Fear is something you know you are afraid of. Anxiety is something vague and unnamed that you fear. Worry is a fear of a possibility that you have constantly on your mind. Unconscious fears are those things that you aren’t even aware of that eat at your peace of mind. Phobias are hidden fears that manifest themselves in bizarre fears of things that aren’t the true source of fear.

Examine exactly what you are afraid of and then verbalize or write it down. Look for the source of your fear. Then ask yourself if it is a valid fear, is it logical in view of God’s word? Think of a worst-case scenario and then deal with the worst case in your mind. Challenge the irrational ideas. Keep things in perspective.

Don’t allow fear to appear bigger than reality. Pray that God will remove your fear and protect you from being deceived. Memorize scripture that applies to that particular fear. Pray that God will bring thoughts to the minds of those you love, those who may be in authority over you, that they will begin to understand God’s Word and reality for themselves.

Begin an all-out investigation for yourself. Write to all the addresses available, talk to all the people you can find, look at all the historical evidence, investigate doctrinal differences, do your own research! Don’t take anyone’s opinion or advice. Be thorough. Information can’t hurt you. Your eternal welfare is at stake. This is the most important subject you could ever look into. You haven’t really made a choice until you have learned the whole story and thoroughly checked into all angles of the situation.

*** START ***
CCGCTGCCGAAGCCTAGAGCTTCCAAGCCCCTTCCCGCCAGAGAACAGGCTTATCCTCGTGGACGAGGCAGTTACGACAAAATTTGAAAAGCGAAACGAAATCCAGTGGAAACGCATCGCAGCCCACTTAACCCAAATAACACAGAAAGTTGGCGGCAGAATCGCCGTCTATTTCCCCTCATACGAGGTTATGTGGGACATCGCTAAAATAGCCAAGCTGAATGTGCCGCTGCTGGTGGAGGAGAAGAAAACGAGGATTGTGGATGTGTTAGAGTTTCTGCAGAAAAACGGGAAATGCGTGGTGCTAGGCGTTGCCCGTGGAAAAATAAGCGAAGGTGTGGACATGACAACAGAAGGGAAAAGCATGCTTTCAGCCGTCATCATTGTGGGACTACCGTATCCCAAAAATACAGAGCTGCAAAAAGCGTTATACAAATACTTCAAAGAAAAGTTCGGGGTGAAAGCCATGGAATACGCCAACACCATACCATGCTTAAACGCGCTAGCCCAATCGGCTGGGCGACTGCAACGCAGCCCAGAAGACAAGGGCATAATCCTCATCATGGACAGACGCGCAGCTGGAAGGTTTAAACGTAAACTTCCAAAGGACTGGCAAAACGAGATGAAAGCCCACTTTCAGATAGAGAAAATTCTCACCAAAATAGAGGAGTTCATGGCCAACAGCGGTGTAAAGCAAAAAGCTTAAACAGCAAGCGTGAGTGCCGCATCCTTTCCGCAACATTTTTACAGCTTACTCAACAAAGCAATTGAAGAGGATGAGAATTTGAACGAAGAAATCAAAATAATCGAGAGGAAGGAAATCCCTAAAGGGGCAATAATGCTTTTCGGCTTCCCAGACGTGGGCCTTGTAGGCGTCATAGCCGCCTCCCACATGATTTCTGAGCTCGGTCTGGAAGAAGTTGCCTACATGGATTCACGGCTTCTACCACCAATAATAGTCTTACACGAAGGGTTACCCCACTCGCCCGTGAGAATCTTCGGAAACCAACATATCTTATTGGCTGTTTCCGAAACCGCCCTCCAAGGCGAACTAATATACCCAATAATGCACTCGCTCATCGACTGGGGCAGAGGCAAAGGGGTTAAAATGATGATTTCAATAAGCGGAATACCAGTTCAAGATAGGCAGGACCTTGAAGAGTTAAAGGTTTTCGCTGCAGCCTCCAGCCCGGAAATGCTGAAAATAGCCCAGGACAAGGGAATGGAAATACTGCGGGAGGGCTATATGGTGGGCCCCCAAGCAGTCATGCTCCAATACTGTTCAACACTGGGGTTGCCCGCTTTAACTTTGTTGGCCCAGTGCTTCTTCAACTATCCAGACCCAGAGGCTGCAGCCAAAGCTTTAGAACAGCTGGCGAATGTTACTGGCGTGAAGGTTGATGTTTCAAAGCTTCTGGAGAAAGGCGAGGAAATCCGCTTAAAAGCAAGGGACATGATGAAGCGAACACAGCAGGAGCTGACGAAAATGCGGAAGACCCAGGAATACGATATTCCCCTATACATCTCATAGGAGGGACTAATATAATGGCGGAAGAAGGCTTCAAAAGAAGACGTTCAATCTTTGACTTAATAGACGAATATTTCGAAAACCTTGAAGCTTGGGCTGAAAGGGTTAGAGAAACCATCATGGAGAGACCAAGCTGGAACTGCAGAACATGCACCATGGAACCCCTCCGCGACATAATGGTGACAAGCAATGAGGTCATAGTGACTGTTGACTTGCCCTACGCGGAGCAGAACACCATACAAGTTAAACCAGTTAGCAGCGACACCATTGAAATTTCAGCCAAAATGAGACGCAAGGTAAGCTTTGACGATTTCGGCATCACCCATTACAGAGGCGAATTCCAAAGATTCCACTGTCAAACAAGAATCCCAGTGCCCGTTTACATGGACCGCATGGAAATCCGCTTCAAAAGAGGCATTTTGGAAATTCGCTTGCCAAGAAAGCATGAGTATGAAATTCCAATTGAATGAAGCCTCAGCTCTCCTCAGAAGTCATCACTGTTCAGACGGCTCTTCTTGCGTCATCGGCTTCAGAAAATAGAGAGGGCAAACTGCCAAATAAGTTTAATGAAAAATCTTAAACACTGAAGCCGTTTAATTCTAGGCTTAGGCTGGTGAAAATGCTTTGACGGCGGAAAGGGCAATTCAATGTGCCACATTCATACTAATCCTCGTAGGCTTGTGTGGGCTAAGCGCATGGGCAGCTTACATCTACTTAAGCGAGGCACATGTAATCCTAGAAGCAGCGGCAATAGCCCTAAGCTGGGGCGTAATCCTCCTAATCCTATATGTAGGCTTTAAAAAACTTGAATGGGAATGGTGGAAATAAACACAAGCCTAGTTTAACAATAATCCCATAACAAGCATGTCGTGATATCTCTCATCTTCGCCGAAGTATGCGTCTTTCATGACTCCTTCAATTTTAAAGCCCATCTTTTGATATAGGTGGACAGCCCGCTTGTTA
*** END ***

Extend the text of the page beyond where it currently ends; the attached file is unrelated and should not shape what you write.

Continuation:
Fear is one of the most common methods of controlling people. Those who have studied the phenomenon of demonic oppression tell us that it is a typical symptom for people troubled by demons to believe that one is going to die if one tries to change oppressive habits and thoughts. Satan is a liar, the accuser and a murderer. He leads people to believe that they will die if they trust in the Blood of Jesus, instead of their own efforts at righteousness. He insinuates fear into the minds of people under his control.

According to Paul A. Hauck in his excellent book, OVERCOMING WORRY AND FEAR, the fruits of fear are many: Inferiority, Shyness, Anxiety, Guilt, Compulsions, Withdrawal from people and friendships, Depression, Exhaustion, Illness, Homosexuality

Cults control their members with fear. Therefore, it isn’t surprising that anyone leaving a cult will be burdened with fear.